Needle Aponeurotomy for Dupuytren's Contracture: What to Expect at Home

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Your Recovery

You have had a needle aponeurotomy to straighten bent fingers caused by Dupuytren's (say "duh-pwee-TRAHNZ") disease.

Your hand and fingers may be swollen and sore for the first few days. You may feel tingling in the area for 1 or 2 days.

It will probably take about 1 to 2 weeks for your hand to heal. How soon you can return to work depends on your job. If you can do your job without using your hand or with light use, such as working at a computer, you may be able to go back in 1 to 2 days. But if your job requires you to use a lot of hand strength, to grip things tightly, or to get your hands dirty, you may need to take about 1 to 3 weeks off work.

Most people don't need any hand therapy after the procedure. You may have to wear a splint or brace at night for a few months.

This care sheet gives you a general idea about how long it will take for you to recover. But each person recovers at a different pace. Follow the steps below to feel better as quickly as possible.

How can you care for yourself at home?

Activity

  • You may shower and your hand may get wet. But don't go swimming, use a hot tub, or put your hand underwater for 2 days.
  • You can use your hand for light activity such as eating and dressing.
  • Don't use your hand for 1 to 2 weeks for any activity where you need a lot of hand strength or a strong grip. This includes using power or gardening tools and riding a bike or golfing.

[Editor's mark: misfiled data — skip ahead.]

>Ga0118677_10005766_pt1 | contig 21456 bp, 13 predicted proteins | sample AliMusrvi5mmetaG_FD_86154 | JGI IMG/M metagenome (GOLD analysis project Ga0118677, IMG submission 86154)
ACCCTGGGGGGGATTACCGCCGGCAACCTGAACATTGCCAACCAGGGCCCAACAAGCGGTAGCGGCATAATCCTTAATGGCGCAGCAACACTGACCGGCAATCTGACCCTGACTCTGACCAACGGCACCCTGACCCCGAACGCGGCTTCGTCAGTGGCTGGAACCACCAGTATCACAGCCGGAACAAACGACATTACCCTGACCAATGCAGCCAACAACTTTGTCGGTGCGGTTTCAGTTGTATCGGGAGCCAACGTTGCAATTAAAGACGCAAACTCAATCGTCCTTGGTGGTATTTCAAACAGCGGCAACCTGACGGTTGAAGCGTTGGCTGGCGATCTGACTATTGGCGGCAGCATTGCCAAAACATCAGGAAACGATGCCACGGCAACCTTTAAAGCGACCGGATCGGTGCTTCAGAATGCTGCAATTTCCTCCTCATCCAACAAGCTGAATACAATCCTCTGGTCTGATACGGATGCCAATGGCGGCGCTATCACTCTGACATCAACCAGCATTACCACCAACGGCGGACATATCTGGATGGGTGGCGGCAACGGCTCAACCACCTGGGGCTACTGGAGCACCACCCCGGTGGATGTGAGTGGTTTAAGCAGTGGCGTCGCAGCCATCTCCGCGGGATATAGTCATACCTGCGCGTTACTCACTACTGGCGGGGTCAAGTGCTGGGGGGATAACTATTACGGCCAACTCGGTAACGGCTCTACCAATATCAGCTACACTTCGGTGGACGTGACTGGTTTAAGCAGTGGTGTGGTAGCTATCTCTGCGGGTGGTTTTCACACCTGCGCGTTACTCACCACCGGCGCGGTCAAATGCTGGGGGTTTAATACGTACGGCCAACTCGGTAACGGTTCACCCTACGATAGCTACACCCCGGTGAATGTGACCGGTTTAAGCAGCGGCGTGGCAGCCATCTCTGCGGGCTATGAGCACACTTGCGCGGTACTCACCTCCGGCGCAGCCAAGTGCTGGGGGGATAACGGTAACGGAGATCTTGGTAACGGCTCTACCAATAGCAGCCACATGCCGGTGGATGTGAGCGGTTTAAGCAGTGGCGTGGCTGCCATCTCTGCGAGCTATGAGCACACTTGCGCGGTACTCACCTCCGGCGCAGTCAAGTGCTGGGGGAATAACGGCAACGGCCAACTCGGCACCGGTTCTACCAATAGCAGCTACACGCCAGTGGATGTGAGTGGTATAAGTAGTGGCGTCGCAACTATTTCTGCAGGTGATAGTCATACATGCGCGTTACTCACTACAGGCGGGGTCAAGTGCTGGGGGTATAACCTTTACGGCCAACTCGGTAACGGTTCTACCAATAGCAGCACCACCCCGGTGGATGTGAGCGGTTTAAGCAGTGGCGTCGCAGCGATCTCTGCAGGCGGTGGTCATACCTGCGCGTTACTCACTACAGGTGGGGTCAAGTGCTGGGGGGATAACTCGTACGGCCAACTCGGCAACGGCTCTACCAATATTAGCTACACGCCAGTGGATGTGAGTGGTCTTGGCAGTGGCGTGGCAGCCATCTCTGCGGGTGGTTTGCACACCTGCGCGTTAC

Bandage care

  • You may have several bandages on your hand and a larger bandage covering these. Your doctor will tell you how to take care of this.

Exercise

  • Gently bend and straighten your fingers throughout the day to keep them flexible and to help reduce swelling.
  • If your doctor suggested hand therapy, do it as directed by your doctor or your physiotherapist or occupational therapist. This can help you regain flexibility and strength in your hand and fingers. To get the best results, you need to do the exercises correctly and as often and as long as your doctor or therapist tells you to.

Ice and elevation

  • Prop up the sore hand on a pillow when you ice it or anytime you sit or lie down during the next 3 days. Try to keep it above the level of your heart. This will help reduce swelling.

Medicine

  • Your doctor will tell you if and when you can restart your medicines. He or she will also give you instructions about taking any new medicines.
  • If you take blood thinners, such as warfarin (Coumadin), clopidogrel (Plavix), or aspirin, be sure to talk to your doctor. He or she will tell you if and when to start taking those medicines again. Make sure that you understand exactly what your doctor wants you to do.

Other instructions

  • If you have a splint, follow your doctor's directions for wearing it.

Follow-up care is a key part of your treatment and safety. Be sure to make and go to all appointments, and call your doctor or nurse call line if you are having problems. It's also a good idea to know your test results and keep a list of the medicines you take.

When should you call for help?

Call your doctor or nurse call line now or seek immediate medical care if:

  • You have signs of infection, such as:
    • Increased pain, swelling, warmth, or redness.
    • Red streaks leading from the incision.
    • Pus draining from the incision.
    • Swollen lymph nodes in your neck, armpits, or groin.
    • A fever.
  • Your hand or fingers are cool or pale or change colour.
  • You have tingling or numbness in your hand or fingers.
  • You cannot move your fingers.

Watch closely for any changes in your health, and be sure to contact your doctor or nurse call line if you have any problems.

Where can you learn more?

Go to https://www.healthwise.net/patientEd

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